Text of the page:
With unemployment stubbornly stuck at high levels, do employee recognition programs still matter? With the pressure to “do more with less” still influencing corporative thinking, do investments designed to strengthen employee allegiance make sense in an economy that has an abundance of potential replacements looking for work?
And then there is the other side of recognition’s promised return—increased productivity. Engaged employees—those that are emotionally and intellectually committed to what they do, and who they do it for—are proven to be more productive than those that are not. But employee productivity during the recession has not wavered. In fact, the aggregate output per employee has increased.
In light of this, how do you formulate a compelling and relevant argument for recognition programs that promise better retention levels and increased productivity? How do you make the case to budget-conscious executives that recognition interventions are still essential when employees seemingly have nowhere else to go? How do you offer up the notion of increased productivity when the organization is already functioning at levels that rival pre-recession figures?
This webinar offers a look back at some of the corporate decisions that now define a worker’s new normal and outlines why current rates of employee retention and productivity are not sustainable.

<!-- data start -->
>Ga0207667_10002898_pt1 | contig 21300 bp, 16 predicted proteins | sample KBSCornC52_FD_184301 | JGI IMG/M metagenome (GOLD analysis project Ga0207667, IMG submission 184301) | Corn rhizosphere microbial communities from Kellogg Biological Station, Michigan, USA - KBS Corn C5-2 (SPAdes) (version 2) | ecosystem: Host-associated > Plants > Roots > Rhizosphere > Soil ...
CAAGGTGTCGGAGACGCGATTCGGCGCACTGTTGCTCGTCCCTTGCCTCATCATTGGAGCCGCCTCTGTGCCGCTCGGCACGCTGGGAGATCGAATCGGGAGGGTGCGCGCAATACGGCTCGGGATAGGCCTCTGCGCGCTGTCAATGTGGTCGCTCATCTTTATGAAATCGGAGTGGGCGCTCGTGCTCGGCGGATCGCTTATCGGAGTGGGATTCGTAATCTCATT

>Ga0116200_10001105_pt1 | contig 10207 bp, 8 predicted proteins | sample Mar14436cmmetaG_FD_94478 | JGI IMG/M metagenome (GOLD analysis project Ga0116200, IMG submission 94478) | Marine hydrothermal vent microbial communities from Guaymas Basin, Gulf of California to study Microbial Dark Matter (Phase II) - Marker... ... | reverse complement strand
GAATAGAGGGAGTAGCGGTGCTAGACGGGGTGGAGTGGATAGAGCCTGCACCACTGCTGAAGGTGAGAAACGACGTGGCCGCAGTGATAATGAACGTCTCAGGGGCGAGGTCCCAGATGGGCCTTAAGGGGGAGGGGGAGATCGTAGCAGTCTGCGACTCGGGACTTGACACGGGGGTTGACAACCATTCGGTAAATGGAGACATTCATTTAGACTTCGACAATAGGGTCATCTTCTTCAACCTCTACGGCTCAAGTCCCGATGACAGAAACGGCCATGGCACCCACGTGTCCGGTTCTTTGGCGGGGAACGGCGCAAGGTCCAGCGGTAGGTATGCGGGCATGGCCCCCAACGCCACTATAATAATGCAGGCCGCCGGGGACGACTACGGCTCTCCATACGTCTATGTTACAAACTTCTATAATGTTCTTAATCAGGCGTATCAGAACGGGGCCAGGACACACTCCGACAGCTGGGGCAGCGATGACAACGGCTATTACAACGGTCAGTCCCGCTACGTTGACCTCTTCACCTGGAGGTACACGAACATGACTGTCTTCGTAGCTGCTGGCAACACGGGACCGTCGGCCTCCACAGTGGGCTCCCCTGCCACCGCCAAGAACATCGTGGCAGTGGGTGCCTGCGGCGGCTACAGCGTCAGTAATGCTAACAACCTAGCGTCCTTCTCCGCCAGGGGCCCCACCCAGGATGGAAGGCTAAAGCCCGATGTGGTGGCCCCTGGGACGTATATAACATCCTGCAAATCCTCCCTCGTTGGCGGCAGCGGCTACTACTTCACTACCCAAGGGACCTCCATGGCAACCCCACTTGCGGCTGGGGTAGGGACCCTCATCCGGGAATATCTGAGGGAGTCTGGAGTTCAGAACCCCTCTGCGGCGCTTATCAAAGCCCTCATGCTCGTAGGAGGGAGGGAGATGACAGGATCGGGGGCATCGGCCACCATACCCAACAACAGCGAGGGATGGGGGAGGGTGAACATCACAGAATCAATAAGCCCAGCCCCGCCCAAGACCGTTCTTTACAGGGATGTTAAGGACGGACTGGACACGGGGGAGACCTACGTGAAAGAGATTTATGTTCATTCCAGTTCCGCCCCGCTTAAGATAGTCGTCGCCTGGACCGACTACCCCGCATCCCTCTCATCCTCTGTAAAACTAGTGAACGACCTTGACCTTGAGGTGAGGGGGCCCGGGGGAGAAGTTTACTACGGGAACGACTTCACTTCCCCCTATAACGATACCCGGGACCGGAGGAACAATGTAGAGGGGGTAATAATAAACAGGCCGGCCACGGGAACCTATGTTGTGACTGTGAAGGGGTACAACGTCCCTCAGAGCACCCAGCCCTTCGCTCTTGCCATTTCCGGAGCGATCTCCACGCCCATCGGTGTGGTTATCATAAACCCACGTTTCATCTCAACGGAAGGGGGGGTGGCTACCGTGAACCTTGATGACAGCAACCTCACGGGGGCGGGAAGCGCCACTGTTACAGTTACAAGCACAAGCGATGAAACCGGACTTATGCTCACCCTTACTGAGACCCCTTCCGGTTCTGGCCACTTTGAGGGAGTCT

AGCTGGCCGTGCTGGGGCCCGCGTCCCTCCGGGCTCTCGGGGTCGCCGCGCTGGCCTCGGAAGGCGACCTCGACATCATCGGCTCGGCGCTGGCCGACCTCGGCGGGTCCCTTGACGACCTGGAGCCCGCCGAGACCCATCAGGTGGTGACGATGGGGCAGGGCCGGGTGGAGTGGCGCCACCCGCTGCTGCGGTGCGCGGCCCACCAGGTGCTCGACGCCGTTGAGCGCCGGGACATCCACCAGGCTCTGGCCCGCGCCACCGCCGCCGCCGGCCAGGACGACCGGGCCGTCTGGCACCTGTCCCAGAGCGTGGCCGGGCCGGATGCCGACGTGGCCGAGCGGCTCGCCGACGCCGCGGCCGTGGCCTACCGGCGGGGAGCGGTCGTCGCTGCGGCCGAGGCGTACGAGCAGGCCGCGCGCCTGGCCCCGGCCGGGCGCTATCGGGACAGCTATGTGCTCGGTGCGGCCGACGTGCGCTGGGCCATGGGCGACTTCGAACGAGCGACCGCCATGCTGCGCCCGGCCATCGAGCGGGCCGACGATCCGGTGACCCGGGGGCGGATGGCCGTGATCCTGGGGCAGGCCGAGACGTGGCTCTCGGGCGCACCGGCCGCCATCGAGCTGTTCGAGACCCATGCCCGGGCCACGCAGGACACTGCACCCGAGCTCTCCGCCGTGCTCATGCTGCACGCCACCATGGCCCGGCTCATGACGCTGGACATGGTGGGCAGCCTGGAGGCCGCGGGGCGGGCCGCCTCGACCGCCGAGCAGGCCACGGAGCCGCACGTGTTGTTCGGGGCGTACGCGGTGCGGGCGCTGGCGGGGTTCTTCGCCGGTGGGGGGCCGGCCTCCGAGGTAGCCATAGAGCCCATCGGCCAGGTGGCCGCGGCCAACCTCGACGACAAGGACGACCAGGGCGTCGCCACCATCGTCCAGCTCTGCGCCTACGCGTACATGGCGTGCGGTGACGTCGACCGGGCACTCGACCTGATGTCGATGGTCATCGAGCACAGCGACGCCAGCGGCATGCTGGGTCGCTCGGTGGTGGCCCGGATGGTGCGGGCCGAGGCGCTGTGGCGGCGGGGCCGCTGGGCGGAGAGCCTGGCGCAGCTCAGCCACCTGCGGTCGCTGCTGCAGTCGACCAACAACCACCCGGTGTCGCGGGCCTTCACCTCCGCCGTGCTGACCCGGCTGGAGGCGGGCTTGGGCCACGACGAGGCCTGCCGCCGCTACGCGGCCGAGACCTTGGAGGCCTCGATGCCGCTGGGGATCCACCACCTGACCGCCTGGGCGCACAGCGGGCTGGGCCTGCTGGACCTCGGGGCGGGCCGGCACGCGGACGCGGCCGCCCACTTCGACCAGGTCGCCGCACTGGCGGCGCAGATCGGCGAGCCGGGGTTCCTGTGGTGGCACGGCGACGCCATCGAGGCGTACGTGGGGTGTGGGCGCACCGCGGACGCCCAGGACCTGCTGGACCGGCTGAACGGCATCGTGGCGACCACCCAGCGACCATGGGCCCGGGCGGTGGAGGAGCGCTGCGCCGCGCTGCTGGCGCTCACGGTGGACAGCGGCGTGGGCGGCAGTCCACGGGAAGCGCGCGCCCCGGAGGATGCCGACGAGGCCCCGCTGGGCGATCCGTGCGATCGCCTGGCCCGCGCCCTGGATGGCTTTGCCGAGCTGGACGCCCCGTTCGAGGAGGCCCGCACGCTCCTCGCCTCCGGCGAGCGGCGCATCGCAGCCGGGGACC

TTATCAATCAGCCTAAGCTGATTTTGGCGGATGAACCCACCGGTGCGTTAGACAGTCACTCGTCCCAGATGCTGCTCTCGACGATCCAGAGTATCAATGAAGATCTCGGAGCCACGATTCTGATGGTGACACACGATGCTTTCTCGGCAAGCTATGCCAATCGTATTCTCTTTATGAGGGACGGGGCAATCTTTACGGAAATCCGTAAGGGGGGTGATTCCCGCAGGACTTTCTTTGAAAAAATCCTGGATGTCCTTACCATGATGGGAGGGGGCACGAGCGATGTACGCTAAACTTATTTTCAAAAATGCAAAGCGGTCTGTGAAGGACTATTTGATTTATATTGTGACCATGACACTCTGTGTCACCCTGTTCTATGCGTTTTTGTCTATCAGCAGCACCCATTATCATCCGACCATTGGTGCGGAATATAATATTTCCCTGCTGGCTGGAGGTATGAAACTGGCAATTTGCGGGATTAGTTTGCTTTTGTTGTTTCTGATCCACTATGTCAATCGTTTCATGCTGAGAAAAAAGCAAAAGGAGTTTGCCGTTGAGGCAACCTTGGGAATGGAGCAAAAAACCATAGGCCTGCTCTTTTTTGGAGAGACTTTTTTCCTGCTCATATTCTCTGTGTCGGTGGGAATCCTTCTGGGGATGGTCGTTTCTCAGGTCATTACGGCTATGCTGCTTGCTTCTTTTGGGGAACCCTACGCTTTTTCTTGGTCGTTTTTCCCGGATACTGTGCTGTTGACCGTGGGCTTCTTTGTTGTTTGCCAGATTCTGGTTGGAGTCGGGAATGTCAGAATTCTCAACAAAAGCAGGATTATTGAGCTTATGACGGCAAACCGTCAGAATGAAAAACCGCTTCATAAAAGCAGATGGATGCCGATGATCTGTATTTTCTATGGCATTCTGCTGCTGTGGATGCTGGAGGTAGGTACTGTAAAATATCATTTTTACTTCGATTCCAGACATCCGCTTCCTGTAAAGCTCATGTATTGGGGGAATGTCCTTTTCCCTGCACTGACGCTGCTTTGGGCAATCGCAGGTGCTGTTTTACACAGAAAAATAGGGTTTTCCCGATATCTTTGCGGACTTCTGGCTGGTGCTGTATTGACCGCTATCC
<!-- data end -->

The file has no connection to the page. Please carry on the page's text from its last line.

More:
It also offers up 5 ideas on how companies can use their recognition investment in a more appropriate/strategic fashion for current times—increasing the impact for workers as well as budget-mindful executives.
Attendees will learn why…
Corporate cultures have become more competitive (vs. cooperative) and how a recalibrated recognition strategy can help you change that.
Individual innovation is an untapped asset in a talent-driven economy and how recognition can help you commercialize those “personal patents” that could otherwise go unnoticed.
Why a local manger’s role is so critical and what’s holding him/her back from getting involved.
Why you can’t afford to ignore the unique motivational needs of virtual workers.
Why the HR suite needs to start thinking more like their marketing colleagues if it wants to truly optimize the impact of recognition.